Maryland State House

Maryland State House 
Annapolis, Maryland
November 26, 1783 to August 19, 1784


100 State Circle 
Annapolis, MD 21401

The Maryland State House was designed by Joseph Horatio Anderson in 1771. Its construction began in 1772 but was not completed until 1779 due to the struggle for Independence.  The building was constructed in red brick Georgian style with a small portico projecting out from the center crowned by a pediment. The State House entrance is accented with two high arched windows that complement the large rectangular windows on both stories lining the fa├žade. A cornice above the windows is topped by another pediment and the sloping roof gives way for a central octagonal drum atop which rests a distinctive dome. The great dome is topped by a balustrade balcony, another octagonal drum and a lantern. The Interior of the Dome, from floor to ceiling, is 113' with the building itself encompassing 120,900 square feet under roof.  It is the oldest American State Capitol still in continuous legislative use. Here on February 2, 1781, the Maryland legislature ratified the Articles of Confederation thus dissolving the old U.S. Continental Congress government. 





Important Events and Key USCA Annapolis Legislation 


  • On December 23rd, 1783 the USCA holds a public session accepting George Washington's resignation  as Commander-in-Chief with seven states present.
  • On January 14th, 1784 the USCA ratifies the Paris Definitive Treaty of Peace with nine states present. In compliance with the treaty the USCA recommends that the states "provide for the restitution of" confiscated loyalist property.  
  • On January 30th, 1784 the USCA grants the necessary Canton ship’s papers to the Empress of China for opening U.S. trade to the Far East.
  • On February 3th, 1784 Congress creates a post of undersecretary to revive office for foreign affairs. On March 2nd they elect Henry Remsen under secretary for foreign affairs but deadlock over the appointment of a new US Secretary of Foreign Affairs.
  • On March 24th, 1784 Major General Baron Steuben Inspector General resigns and the USCA accepts on April 15, 1784. 
  • On April 9th, 1784 King George III accepts the USCA nine state January 14th, 1784 ratification proclamation and ratifies the Definitive Treaty of Peace ending the Revolutionary War.
  • On April 23th, 1784 Thomas Jefferson’s Land Ordinance of 1784 is passed as the first step of Northwest Territory settlement under federal jurisdiction.
  • May 7th, 1784 the USCA appoints John Jay US Secretary for Foreign Affairs. 
  • Committee of States convenes on July 8, 1784 and meets intermittently until August 9, 1784 when it collapses. The chief lesson that comes from  the Committee of the States was that an executive of the plurality was not an effective form of government.  This lesson ultimately resulted in the Philadelphia Convention of 1787 creating a separate executive branch of government  in its tripartite system, the President and Commander-in-Chief of the United States of America.


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Delegates Serving in the Annapolis USCA Session


Connecticut
  • Roger Sherman  Elected: October 9,1783 Annapolis Attendance: January 13 to June 4,1784
  • James Wadsworth Elected: October 9,1783 to Annapolis Attendance: January 13 to June 3,1784 

Delaware
  • Gunning Bedford, Jr. , Elected: February 1, 1783,   Annapolis Attendance: March 8-13, 1784.
  • Eleazer McComb, Elected: February 1, 1783 Annapolis Attendance: December 13, 1783, to January 17, 1784.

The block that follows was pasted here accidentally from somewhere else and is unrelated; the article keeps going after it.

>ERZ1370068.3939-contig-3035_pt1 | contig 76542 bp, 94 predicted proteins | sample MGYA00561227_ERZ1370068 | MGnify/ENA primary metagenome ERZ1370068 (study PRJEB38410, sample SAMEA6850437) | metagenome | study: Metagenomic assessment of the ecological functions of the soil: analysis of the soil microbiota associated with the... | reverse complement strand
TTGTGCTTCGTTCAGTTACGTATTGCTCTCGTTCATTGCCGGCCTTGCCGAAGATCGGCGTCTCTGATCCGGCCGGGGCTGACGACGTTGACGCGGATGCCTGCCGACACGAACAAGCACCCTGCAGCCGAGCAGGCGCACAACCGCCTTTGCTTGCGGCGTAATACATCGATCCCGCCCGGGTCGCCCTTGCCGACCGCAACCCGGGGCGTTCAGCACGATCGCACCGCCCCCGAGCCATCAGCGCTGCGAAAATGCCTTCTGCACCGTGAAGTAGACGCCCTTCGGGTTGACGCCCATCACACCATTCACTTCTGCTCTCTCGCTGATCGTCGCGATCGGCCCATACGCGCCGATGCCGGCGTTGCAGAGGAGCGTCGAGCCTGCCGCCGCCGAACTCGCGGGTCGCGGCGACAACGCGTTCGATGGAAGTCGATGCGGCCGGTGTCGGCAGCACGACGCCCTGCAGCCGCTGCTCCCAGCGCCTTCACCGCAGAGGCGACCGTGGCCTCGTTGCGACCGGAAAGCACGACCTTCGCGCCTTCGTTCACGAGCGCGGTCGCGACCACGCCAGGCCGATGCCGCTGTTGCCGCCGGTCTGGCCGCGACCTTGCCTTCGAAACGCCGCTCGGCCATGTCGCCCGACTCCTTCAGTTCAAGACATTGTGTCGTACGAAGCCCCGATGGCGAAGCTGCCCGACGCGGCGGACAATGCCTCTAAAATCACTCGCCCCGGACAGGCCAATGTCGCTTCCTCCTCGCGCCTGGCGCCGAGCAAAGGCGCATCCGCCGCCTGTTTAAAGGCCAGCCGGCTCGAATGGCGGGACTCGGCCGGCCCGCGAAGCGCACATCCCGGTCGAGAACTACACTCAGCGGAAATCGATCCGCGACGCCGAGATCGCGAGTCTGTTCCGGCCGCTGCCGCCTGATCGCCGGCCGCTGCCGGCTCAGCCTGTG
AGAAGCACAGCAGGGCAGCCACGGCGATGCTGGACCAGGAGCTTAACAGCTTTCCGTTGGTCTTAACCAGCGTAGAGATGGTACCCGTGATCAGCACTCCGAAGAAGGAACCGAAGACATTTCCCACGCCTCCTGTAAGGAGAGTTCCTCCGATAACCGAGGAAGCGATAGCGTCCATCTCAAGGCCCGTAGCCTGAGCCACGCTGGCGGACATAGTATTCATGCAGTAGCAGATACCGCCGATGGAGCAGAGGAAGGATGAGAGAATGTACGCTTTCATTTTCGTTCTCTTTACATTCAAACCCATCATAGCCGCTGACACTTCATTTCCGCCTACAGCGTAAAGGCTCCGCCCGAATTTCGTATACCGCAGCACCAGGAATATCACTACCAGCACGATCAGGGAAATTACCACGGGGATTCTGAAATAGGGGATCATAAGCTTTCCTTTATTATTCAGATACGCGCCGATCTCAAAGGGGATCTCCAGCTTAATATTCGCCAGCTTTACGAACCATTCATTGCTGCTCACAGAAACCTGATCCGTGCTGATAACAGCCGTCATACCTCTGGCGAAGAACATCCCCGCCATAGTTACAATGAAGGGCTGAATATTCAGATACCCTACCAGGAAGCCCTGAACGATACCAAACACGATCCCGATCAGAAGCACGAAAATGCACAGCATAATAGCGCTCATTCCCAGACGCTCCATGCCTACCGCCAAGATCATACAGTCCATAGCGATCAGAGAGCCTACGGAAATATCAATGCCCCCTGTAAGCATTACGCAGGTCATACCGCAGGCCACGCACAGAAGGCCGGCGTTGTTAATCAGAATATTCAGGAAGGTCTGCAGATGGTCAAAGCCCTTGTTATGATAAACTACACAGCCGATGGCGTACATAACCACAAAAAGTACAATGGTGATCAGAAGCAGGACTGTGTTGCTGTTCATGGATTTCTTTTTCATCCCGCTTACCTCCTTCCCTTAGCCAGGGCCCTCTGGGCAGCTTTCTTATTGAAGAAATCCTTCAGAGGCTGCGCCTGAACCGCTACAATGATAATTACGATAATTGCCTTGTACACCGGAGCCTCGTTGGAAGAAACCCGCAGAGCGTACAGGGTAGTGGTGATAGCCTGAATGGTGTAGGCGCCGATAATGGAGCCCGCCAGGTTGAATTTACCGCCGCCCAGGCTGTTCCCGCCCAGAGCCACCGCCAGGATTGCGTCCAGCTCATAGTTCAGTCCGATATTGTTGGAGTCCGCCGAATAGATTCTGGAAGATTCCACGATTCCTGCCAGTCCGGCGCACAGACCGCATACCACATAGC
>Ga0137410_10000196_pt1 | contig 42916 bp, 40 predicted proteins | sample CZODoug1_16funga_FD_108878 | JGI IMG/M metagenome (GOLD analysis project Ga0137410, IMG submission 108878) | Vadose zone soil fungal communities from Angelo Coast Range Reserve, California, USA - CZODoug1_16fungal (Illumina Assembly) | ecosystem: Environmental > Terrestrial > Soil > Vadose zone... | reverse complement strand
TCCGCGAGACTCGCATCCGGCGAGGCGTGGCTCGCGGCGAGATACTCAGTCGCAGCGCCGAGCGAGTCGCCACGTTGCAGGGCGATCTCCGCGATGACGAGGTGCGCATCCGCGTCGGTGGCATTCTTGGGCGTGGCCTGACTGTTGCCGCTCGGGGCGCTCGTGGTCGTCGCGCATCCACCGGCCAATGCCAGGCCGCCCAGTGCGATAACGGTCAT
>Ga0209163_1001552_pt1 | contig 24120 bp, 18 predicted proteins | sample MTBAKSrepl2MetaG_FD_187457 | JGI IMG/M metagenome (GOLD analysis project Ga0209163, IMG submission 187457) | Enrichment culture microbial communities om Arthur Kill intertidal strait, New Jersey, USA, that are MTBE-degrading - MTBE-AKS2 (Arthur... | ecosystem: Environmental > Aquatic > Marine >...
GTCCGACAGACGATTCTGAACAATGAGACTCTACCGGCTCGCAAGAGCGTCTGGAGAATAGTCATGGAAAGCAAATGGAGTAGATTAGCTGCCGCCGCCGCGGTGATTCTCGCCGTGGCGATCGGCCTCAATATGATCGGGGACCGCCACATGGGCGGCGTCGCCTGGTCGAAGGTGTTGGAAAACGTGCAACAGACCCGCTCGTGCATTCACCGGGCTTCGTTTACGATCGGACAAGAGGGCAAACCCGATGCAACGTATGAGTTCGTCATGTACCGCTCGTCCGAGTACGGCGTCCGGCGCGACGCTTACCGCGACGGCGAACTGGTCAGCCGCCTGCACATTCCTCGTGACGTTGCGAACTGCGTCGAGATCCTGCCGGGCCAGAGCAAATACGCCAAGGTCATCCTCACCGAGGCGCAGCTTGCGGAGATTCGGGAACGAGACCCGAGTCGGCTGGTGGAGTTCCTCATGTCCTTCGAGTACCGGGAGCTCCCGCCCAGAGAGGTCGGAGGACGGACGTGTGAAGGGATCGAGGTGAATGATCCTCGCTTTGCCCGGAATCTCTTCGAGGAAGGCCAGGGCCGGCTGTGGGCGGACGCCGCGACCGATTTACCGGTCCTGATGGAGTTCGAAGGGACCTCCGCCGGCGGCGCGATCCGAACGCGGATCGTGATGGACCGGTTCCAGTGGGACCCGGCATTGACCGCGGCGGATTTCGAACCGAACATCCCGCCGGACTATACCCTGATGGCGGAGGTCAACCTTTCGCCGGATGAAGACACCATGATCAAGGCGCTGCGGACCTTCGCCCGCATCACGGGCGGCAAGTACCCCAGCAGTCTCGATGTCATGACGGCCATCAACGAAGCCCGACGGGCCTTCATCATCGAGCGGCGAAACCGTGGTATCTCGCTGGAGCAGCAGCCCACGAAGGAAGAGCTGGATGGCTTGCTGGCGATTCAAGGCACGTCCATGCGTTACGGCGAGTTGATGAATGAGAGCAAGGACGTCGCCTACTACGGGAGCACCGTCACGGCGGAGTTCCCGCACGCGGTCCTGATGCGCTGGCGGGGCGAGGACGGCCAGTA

• James Tilton, Elected: February 1, 1783 Annapolis Attendance: December 13, 1783, to March 13, 1784
Georgia
  • John Houstoun  Elected: January 9, 1784  Annapolis Attendance: June 30 to August 13, 1784
Maryland
  • Jeremiah Townley Chase, Elected: December 9,1783  Annapolis Attendance: December 15, 1783, to March 8, 1784; March 17 to April 5; April 12 to June 4; June 28 to August 9; August 12-19,1784
  • Edward Lloyd, Elected: November 26, 1783, Annapolis Attendance: December 13-27, 1783; January 2 to February 6, 1784.
  • James McHenry, Elected: November 26, 1783 Annapolis Attendance: December 13-27, 1783; March 27 to April 29; May 31 to June 3; August 10-11, 1784
  • Thomas Stone,  Elected: November 26,1783  Annapolis Attendance:  March 26 to June 3,1784
Massachusetts
  • Francis Dana,  Elected:  February 11, 1784 Annapolis Attendance:  May 24 to June 4; June 26 to August 10,1784
  • Elbridge Gerry, Elected: June 27, 1783, Annapolis Attendance: December 13, 1783, to June 3, 1784.
  • Samuel Osgood, Elected: July 9, 1783,   Annapolis Attendance: December 13, 1783, to March 1, 1784.
  • George Partridge, Elected: June 28, 1783, Annapolis Attendance:  December 13, 1783, to June 3, 1784.
New Hampshire
  • Jonathan Blanchard, Elected: December 26, 1783, Annapolis Attendance: March 1 to June 4; June 26 to August 9, 1784
  • Abiel Foster, 12-13-1783   Elected: Elected: February 19, 1783  and December 26, 1783, Annapolis Attendance: December 13, 1783, to June 3, 1784
New Jersey
  • John Beatty, Elected: November 6, 1783, Annapolis Attendance: January 13 to June 3,1784 
  • Samuel Dick Elected: November 6, 1783, Annapolis Attendance: February 25 to June 4, 1784; July 5 to August 11, 1784.
  • John Stevens, Elected: November 6, 1783, Annapolis Attendance: May 20 to June 3, 1784
New York
  • Charles DeWitt,  Elected: February 3, 1784,  Annapolis Attendance:  March 27 to June 4, 1784
  • Ephraim Paine, Elected: February 3, 1784,  Annapolis Attendance:  March 25 to June 3, 1784
North Carolina
  • Benjamin Hawkins, Elected: April 25, 1783   Annapolis Attendance:  December 13-20, 1783
  • Hugh Williamson, Elected: April 23, 1783  Annapolis Attendance:  December 13, 1783 to May 13, 1784; May 17 to June 3, 1784
  • Richard Dobbs Spaight, Elected: May 11, 1783   Annapolis Attendance:   December 13, 1783 to February 13, 1784; February 23 to May 13; May 17 to June 4; June 30 to August 19, 1784
Pennsylvania
  • Edward Hand, Elected: November 12, 1783, Annapolis Attendance: December 24, 1783 to February 5, 1784; March 27 to June 4; June 26 to August 19, 1784.
  • Thomas Mifflin, Elected: November 12, 1783, Annapolis Attendance: December 13, 1783, to March 8, 1784; March 15-27; April 1 to June 3, 1784.  He served as President during the Annapolis Session.